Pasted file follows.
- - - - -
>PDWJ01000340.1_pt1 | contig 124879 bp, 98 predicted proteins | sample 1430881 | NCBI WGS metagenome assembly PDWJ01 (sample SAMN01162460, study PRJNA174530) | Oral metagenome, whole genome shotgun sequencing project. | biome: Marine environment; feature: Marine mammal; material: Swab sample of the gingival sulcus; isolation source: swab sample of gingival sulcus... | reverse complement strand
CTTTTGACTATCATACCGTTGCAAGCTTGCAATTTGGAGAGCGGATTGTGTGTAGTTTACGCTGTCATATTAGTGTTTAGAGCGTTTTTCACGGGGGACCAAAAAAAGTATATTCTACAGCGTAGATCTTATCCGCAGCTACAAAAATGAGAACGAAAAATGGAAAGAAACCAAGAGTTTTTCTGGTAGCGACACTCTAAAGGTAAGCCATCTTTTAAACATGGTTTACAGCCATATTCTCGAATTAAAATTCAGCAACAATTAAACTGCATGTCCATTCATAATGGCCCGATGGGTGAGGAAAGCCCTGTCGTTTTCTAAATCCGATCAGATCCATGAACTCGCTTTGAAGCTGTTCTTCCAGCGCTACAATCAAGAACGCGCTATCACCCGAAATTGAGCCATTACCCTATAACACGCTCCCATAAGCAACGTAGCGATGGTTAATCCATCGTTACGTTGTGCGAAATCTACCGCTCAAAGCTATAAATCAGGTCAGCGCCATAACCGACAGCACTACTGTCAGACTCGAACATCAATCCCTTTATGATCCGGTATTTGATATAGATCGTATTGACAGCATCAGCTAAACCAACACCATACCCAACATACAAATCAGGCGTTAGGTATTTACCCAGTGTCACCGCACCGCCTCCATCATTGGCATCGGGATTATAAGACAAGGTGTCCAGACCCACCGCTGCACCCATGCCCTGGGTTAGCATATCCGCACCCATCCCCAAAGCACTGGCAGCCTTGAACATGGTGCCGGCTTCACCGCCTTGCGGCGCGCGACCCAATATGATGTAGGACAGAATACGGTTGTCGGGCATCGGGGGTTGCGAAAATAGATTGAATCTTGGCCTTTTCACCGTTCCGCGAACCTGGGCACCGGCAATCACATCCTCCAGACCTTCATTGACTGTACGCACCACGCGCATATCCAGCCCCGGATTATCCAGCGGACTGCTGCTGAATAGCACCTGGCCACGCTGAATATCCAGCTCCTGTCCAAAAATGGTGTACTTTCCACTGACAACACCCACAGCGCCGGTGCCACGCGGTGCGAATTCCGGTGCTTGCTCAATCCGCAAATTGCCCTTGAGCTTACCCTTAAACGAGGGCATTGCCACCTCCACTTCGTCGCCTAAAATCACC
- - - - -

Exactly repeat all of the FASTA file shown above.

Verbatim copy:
>PDWJ01000340.1_pt1 | contig 124879 bp, 98 predicted proteins | sample 1430881 | NCBI WGS metagenome assembly PDWJ01 (sample SAMN01162460, study PRJNA174530) | Oral metagenome, whole genome shotgun sequencing project. | biome: Marine environment; feature: Marine mammal; material: Swab sample of the gingival sulcus; isolation source: swab sample of gingival sulcus... | reverse complement strand
CTTTTGACTATCATACCGTTGCAAGCTTGCAATTTGGAGAGCGGATTGTGTGTAGTTTACGCTGTCATATTAGTGTTTAGAGCGTTTTTCACGGGGGACCAAAAAAAGTATATTCTACAGCGTAGATCTTATCCGCAGCTACAAAAATGAGAACGAAAAATGGAAAGAAACCAAGAGTTTTTCTGGTAGCGACACTCTAAAGGTAAGCCATCTTTTAAACATGGTTTACAGCCATATTCTCGAATTAAAATTCAGCAACAATTAAACTGCATGTCCATTCATAATGGCCCGATGGGTGAGGAAAGCCCTGTCGTTTTCTAAATCCGATCAGATCCATGAACTCGCTTTGAAGCTGTTCTTCCAGCGCTACAATCAAGAACGCGCTATCACCCGAAATTGAGCCATTACCCTATAACACGCTCCCATAAGCAACGTAGCGATGGTTAATCCATCGTTACGTTGTGCGAAATCTACCGCTCAAAGCTATAAATCAGGTCAGCGCCATAACCGACAGCACTACTGTCAGACTCGAACATCAATCCCTTTATGATCCGGTATTTGATATAGATCGTATTGACAGCATCAGCTAAACCAACACCATACCCAACATACAAATCAGGCGTTAGGTATTTACCCAGTGTCACCGCACCGCCTCCATCATTGGCATCGGGATTATAAGACAAGGTGTCCAGACCCACCGCTGCACCCATGCCCTGGGTTAGCATATCCGCACCCATCCCCAAAGCACTGGCAGCCTTGAACATGGTGCCGGCTTCACCGCCTTGCGGCGCGCGACCCAATATGATGTAGGACAGAATACGGTTGTCGGGCATCGGGGGTTGCGAAAATAGATTGAATCTTGGCCTTTTCACCGTTCCGCGAACCTGGGCACCGGCAATCACATCCTCCAGACCTTCATTGACTGTACGCACCACGCGCATATCCAGCCCCGGATTATCCAGCGGACTGCTGCTGAATAGCACCTGGCCACGCTGAATATCCAGCTCCTGTCCAAAAATGGTGTACTTTCCACTGACAACACCCACAGCGCCGGTGCCACGCGGTGCGAATTCCGGTGCTTGCTCAATCCGCAAATTGCCCTTGAGCTTACCCTTAAACGAGGGCATTGCCACCTCCACTTCGTCGCCTAAAATCACC